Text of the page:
Twin explosions shook an anti-government demonstration site in Thailand's capital, wounding at least 28 people in the latest violence to hit Bangkok as the nation's increasingly bloody political crisis drags on.
Police said the blasts Sunday near Victory Monument, in the north of the city, were caused by fragmentation grenades — the same kind that killed one man and wounded dozens Friday in a similar explosion targeting protest marchers.
The demonstrators, who control several small patches of Bangkok, are vying to overthrow Prime Minister Yingluck Shinawatra's government and derail Feb. 2 elections she called to quell the crisis. The protest movement has refused to negotiate and the rising casualty toll has only deepened the deadlock.
Witnesses said the explosions occurred about two minutes apart. The first blast went off about 100-200 meters (yards) from a stage set up by protesters, leaving a small crater beside a shop. The second went off near a row of vendors selling T-shirts in the street, leaving bloody clothes and a ripped white-and-blue plastic tarp scattered across the ground.
Police released closed circuit camera images of the suspect that showed a man wearing a black baseball cap bag hurling one of the grenades toward a tent behind the stage. The grenade hit the roof of a small coffee shop and exploded. The suspect ran, threw a second grenade and was chased down an alley before fleeing by motorcycle.
Although the vast majority of Bangkok remains calm, political violence nearly every day over the last week has kept the city of 12 million on edge and raised fears hostilities are only just beginning.
On Friday, another grenade hurled at marching demonstrators in the city center killed one man and injured dozens. And late Saturday, a gunman opened fire on protesters in the capital's Lad Prao district, seriously wounding a 54-year-old volunteer guard who was shot in the back.
There are conflicting theories about who is behind the unrest. Demonstrators blame the government and its supporters, who in turn accuse protesters of staging the attacks to pressure the military or judiciary to intervene — scenarios that would benefit the protest movement, which lacks the numbers to bring down the government on its own.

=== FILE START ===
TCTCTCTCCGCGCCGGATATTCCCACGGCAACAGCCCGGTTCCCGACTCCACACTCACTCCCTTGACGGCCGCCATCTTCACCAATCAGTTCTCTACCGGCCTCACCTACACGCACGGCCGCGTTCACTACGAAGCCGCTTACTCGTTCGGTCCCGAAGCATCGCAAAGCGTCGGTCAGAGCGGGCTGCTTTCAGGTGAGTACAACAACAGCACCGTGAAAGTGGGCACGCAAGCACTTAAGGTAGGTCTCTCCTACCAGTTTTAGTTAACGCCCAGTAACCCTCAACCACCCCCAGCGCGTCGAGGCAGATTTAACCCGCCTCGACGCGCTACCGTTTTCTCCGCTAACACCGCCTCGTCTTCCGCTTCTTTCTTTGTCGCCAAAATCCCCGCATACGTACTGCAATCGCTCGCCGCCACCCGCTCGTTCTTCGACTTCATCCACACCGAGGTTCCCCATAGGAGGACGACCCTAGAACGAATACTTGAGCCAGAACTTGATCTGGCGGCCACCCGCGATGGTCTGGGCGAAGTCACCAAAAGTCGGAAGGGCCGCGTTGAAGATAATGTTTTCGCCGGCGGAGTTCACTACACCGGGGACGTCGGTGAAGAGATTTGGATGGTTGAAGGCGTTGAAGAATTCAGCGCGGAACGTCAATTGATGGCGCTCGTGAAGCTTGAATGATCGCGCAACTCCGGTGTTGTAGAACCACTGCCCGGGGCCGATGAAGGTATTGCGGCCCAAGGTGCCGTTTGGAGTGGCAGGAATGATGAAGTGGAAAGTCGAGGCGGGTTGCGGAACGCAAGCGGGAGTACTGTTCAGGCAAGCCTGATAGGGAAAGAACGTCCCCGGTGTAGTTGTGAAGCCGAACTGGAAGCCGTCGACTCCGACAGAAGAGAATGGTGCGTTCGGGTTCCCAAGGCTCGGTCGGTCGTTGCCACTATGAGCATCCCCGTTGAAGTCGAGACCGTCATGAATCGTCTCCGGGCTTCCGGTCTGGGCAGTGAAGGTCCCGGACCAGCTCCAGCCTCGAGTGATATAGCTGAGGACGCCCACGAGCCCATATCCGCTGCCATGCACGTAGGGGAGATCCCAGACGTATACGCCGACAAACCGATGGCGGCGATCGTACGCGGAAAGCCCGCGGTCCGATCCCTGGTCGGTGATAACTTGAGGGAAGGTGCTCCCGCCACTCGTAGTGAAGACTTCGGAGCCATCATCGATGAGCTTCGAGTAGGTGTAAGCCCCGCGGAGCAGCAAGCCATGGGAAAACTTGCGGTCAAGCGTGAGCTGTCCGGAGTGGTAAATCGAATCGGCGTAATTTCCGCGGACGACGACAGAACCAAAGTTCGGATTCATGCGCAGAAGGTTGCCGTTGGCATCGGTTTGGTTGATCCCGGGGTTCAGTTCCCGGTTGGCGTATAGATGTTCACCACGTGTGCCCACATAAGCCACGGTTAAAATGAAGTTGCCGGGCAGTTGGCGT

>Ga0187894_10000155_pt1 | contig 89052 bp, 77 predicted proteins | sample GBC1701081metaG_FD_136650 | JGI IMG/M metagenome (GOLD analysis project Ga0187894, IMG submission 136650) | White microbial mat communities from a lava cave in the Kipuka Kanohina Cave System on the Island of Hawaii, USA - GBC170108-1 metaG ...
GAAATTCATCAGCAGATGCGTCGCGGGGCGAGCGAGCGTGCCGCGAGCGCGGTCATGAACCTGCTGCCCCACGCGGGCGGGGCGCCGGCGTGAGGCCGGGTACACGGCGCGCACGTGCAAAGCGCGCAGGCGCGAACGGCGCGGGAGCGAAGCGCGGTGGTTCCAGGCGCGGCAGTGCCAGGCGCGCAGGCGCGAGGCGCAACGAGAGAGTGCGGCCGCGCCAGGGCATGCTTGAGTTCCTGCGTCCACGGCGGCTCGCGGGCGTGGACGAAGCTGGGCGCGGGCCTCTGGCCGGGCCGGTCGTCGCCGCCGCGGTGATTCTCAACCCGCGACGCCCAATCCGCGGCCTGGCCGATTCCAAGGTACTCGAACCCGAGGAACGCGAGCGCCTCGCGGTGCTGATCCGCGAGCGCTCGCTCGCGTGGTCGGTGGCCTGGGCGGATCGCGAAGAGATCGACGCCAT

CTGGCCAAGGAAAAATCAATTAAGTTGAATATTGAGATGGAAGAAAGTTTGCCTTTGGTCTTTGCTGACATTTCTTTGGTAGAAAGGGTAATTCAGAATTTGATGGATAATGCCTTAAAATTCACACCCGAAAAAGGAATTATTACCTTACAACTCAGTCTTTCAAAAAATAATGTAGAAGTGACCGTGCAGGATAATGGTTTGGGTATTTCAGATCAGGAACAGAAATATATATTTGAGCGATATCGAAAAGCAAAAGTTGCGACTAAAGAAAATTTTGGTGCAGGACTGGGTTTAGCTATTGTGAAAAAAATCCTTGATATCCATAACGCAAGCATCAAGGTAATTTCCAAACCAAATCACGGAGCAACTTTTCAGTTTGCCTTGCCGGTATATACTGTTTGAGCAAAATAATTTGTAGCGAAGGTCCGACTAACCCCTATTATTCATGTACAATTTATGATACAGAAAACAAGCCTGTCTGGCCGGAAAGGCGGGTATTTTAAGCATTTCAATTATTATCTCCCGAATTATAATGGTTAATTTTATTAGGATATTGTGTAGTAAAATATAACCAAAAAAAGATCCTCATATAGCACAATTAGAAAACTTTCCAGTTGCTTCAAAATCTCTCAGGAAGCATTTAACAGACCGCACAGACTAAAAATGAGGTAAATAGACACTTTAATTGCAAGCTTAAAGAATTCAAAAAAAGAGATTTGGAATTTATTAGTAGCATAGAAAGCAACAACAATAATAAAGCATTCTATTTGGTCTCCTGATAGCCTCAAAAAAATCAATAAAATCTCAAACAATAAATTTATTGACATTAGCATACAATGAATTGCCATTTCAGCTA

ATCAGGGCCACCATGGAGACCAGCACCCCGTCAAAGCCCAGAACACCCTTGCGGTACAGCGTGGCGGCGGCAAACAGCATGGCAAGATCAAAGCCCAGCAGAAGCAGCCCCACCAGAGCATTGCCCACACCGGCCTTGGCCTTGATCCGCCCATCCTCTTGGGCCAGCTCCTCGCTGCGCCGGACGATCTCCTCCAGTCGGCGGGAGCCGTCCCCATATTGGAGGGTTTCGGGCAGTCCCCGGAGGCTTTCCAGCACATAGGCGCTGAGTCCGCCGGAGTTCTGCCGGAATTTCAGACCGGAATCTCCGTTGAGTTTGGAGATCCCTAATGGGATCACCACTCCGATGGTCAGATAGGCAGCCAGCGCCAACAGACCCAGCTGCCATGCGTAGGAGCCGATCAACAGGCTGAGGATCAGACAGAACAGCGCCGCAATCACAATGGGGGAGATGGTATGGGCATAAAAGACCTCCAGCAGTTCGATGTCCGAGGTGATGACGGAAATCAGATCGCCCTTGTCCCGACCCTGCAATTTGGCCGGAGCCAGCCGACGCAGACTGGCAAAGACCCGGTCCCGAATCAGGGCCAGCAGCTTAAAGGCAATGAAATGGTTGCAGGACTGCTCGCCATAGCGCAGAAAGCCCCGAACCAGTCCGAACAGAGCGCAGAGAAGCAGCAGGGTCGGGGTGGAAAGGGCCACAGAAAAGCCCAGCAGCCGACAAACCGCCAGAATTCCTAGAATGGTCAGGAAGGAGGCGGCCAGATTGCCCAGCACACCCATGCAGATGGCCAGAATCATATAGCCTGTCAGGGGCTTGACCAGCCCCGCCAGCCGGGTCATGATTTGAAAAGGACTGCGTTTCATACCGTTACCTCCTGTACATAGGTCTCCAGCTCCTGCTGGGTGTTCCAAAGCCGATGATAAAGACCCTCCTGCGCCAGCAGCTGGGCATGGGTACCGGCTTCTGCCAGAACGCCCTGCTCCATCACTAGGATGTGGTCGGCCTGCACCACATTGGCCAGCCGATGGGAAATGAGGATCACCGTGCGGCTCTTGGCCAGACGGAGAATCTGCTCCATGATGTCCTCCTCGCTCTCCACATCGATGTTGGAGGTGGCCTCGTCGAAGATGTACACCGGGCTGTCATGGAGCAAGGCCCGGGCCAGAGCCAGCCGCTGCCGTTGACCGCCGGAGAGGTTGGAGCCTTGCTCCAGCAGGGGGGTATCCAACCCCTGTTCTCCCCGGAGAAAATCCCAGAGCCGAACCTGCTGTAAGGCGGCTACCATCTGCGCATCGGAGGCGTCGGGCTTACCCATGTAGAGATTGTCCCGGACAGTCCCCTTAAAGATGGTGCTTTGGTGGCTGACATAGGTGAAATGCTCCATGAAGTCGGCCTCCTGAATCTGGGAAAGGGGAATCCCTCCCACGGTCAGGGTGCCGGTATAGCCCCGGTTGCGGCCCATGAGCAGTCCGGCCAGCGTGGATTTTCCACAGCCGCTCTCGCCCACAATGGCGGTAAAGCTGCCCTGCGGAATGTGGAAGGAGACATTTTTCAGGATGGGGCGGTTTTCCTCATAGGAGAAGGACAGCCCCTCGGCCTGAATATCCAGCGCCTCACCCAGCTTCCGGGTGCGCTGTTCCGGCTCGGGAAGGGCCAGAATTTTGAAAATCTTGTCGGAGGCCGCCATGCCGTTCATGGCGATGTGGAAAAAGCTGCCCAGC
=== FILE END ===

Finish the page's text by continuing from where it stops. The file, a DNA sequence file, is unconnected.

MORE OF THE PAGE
Sunai Phasuk, a senior researcher for Human Rights Watch, said "both sides of Thailand's political divide use violence and spin to serve their political goals." He added such attacks are likely to continue.
Thailand's army has staged about a dozen successful coups since the end of absolute monarchy in 1932.
The last coup, in 2006, toppled then-Prime Minister Thaksin Shinawatra — Yingluck's brother — and touched off a societal schism that in broad terms pits a poor rural north who back the Shinawatras against a Bangkok-based elite backed by the army and staunch royalists who see Yingluck's family as a corrupt threat to traditional structures of power.
Yingluck's opponents — a minority that can no longer win at the polls — argue the Shinawatras are using their electoral majority to impose their will and subvert democracy.
The crisis boiled over again late last year after the ruling party attempted to push through an amnesty bill that would have allowed Thaksin to return from self-imposed exile. Thaksin has lived abroad since 2008 to avoid a prison sentence for a corruption conviction.
Sunday's blasts wounded 28 civilians, five of them critically, according to the Erawan Medical Center, which tracks casualties.
Police Col. Kamthorn Auicharoen, an explosive ordnance disposal officer, said intact grenade levers found at the scene indicated the explosives were Russian-built, anti-personnel RGD-5s.
A senior member of the protest movement, Sathit Wongnongtoey, condemned the bloodshed but said "condemnation is not enough ... it's the government who did it."
Yingluck's administration and the political movement that supports her, the Red Shirts, have denied responsibility for organizing the violence.
Anxious about triggering military intervention, Yingluck has ordered police to avoid confrontations. The strategy has undermined rule of law and the government's authority, however, with police essentially ceding scattered pockets of Bangkok to demonstrators.
The protest movement has armed guards, and it has at times taken the law into its own hands. Another protest leader, Issara Somchai, said demonstrators detained two men Saturday allegedly found with small homemade explosives and handcuffs. He said the men were being "investigated."
"We are taking care of them. They are safe with us," he said, adding they were being protected from demonstrators who could seek revenge.